SIT Kids Concerts Showcase Southern Creative Talent
Publish Date: Tuesday, 15 September 2020
SIT Kids Concerts Showcase Southern Creative Talent
#SIT Invercargill #SIT Kids Concerts

SIT Music student Devin Ledington has come full circle in his musical journey with the upcoming annual SIT Kids Concerts, 22nd-25th September 2020. The first-year Bachelor of Contemporary Music student attended the concerts in his childhood; this year it’s his turn to perform for Southland primary and preschool children.


In their eighteenth year, The SIT Kids Concerts have been an annual event since 2003 and were the brainchild of Sally Bodkin-Allen. At the time, having recently started working at SIT, and with a background in early childhood education and music, she said she wanted to create a win-win situation by providing performance opportunities for the Bachelor of Contemporary Music students, as well as giving local children the chance to come and enjoy the atmosphere of a live show and see live performances by the students.


“It’s my favourite week of the year! The kids sing and dance and get involved. The students love it

– they get to play to an audience who are so accepting” she said.


Eleven concerts are run over a 4-day period with preschool and primary school children attending from Invercargill and Riverton. Dr Bodkin-Allen estimates there’s been around 25,000 children attend in the last ten years.


There are separate shows for the different audiences, and different song sets, appropriate for the age groups attending, with the song choices varying each year. Dr Bodkin-Allen said there are old favourites which have been sung from the very start, at the preschool concerts for example, ‘Rock- a-bye Your Bear’ is a staple, but they also add in new songs each year and sing popular contemporary music. ‘Shotgun’, ‘Glitter’, ‘Dance Monkey’, ‘We Are One’ and ‘Lost in the Woods’ from Frozen II are all going to be performed this year.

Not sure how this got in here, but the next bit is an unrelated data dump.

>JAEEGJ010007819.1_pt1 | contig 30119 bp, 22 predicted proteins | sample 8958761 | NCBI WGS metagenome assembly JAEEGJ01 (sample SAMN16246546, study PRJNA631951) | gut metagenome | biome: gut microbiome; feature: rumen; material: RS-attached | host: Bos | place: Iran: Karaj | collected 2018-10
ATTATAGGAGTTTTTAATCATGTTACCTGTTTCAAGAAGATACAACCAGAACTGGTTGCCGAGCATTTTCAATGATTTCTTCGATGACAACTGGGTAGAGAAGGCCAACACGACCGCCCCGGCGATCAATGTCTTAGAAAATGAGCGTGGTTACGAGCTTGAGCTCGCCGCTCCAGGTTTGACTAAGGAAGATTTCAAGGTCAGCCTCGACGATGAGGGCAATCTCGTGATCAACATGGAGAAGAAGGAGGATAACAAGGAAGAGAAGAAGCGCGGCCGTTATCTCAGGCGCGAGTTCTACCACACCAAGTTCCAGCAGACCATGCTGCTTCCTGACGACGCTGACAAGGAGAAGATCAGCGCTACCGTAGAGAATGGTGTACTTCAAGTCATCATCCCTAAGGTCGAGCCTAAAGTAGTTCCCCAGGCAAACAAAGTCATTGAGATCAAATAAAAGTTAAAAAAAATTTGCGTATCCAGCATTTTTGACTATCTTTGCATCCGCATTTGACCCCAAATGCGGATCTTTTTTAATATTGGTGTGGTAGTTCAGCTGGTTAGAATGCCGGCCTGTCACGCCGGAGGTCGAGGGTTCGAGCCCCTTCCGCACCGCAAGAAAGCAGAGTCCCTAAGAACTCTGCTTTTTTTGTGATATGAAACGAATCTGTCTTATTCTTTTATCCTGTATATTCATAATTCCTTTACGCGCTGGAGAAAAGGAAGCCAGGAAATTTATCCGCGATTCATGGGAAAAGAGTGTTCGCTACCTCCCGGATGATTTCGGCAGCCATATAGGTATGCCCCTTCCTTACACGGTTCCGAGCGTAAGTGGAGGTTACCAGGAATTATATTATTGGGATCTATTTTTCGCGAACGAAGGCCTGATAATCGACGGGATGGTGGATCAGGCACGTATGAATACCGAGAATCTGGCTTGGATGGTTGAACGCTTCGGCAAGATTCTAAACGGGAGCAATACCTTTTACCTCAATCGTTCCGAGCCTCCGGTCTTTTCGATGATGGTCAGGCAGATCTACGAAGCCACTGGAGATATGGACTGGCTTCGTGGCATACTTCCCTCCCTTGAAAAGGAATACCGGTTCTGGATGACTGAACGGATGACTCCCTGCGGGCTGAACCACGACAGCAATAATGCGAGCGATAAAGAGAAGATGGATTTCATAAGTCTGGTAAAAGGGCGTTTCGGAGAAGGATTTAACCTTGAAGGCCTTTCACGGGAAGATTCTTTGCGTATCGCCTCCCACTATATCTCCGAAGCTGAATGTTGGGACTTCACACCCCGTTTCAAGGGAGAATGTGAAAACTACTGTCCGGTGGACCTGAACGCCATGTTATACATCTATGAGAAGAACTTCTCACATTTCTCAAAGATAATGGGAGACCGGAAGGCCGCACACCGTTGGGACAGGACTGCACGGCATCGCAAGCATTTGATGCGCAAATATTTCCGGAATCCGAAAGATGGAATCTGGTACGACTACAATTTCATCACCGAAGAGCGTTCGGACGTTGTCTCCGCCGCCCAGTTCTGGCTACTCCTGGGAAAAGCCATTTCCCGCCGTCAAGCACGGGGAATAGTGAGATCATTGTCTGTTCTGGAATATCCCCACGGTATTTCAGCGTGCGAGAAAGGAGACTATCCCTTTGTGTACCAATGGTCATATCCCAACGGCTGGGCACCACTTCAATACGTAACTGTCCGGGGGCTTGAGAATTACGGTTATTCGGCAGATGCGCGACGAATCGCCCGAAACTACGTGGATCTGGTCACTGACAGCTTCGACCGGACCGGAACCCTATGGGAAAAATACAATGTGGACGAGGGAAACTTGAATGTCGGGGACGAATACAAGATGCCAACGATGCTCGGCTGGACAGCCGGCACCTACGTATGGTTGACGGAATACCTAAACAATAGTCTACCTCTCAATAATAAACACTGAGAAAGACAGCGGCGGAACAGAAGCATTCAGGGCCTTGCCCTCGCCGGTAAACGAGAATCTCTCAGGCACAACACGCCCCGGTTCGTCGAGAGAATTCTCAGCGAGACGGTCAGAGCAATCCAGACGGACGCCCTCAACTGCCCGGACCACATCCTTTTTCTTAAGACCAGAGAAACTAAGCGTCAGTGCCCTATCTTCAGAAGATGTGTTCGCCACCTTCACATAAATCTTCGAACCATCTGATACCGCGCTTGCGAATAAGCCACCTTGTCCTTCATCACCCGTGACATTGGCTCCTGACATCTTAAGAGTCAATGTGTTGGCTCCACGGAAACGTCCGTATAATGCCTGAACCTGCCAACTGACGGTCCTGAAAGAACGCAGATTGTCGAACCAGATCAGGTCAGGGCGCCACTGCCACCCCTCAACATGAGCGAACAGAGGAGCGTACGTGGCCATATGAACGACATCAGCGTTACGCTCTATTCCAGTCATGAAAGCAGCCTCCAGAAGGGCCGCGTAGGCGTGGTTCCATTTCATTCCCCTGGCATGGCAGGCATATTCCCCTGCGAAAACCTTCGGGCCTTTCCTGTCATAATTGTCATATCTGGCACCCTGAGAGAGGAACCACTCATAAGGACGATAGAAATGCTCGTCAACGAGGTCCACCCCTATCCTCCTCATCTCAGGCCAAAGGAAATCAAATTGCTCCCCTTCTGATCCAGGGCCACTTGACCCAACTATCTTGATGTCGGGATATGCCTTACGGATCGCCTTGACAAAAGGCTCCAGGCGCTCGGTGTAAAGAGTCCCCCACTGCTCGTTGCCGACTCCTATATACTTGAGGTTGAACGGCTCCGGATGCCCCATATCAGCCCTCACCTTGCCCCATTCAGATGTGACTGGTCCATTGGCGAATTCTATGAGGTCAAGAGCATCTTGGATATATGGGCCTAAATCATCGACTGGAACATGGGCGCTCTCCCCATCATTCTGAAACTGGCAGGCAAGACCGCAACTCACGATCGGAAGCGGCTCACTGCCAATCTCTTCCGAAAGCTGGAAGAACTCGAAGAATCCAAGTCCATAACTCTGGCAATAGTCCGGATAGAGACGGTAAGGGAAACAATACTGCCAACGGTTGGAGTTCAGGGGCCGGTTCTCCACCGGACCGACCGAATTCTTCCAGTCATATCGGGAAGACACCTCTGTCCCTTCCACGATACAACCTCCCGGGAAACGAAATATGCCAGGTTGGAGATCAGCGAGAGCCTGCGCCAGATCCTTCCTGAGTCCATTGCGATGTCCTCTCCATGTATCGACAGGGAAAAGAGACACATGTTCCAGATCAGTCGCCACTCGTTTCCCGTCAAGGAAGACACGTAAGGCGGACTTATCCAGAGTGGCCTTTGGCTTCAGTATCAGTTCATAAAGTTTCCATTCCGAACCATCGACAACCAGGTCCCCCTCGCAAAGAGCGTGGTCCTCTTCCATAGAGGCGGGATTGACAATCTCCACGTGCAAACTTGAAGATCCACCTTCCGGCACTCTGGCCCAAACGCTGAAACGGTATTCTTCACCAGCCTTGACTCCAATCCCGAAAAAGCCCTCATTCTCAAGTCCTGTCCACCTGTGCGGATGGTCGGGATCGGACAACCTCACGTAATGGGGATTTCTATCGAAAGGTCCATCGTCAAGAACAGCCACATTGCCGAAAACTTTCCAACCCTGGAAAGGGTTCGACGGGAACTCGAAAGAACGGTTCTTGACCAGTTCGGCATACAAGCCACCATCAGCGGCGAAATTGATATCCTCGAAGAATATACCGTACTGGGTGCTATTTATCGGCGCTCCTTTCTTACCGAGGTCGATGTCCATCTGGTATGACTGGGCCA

In 2019 they added a Broadway-style ‘relaxed performance’, especially designed to be enjoyable for kids with disabilities, sensory disorders and complex learning disorders. She said there’s not as many flashing lights, it’s a more toned down version that aims to be engaging for this range of students and their particular needs.


“It really has evolved over the years, it’s a pretty slick package now, to be fair”, said Dr Bodkin- Allen.


In the beginning they held the event at Mount Anglem College, then the following year it moved to Windsor North School hall, where it stayed until shifting to SIT Centrestage around ten years ago. She remembers in the early days being stationed on the door, it was her sole purpose to make sure no preschoolers escaped (there’s always a couple of ‘runners’ every year).


And imagine for a moment, getting 300 preschoolers, teachers and parents efficiently into the building and safely seated...she said it was SIT alumni and award-winning singer/songwriter, Anna van Riel who originally made the suggestion (and performed) to provide pre-show entertainment to help the preschoolers get into the show and settled down, by interacting with them and keeping the young audience occupied.


At the concert’s ten-year anniversary, a free evening performance was introduced for family, friends and supporters – Dr Bodkin-Allen said they invited lots of past students to participate and it was a roaring success, so it’s stayed in the annual line-up. To celebrate the event’s 20th birthday in two years time, there are epic plans already underway, with the intention of inviting back some well- known SIT alumni to help celebrate the occasion.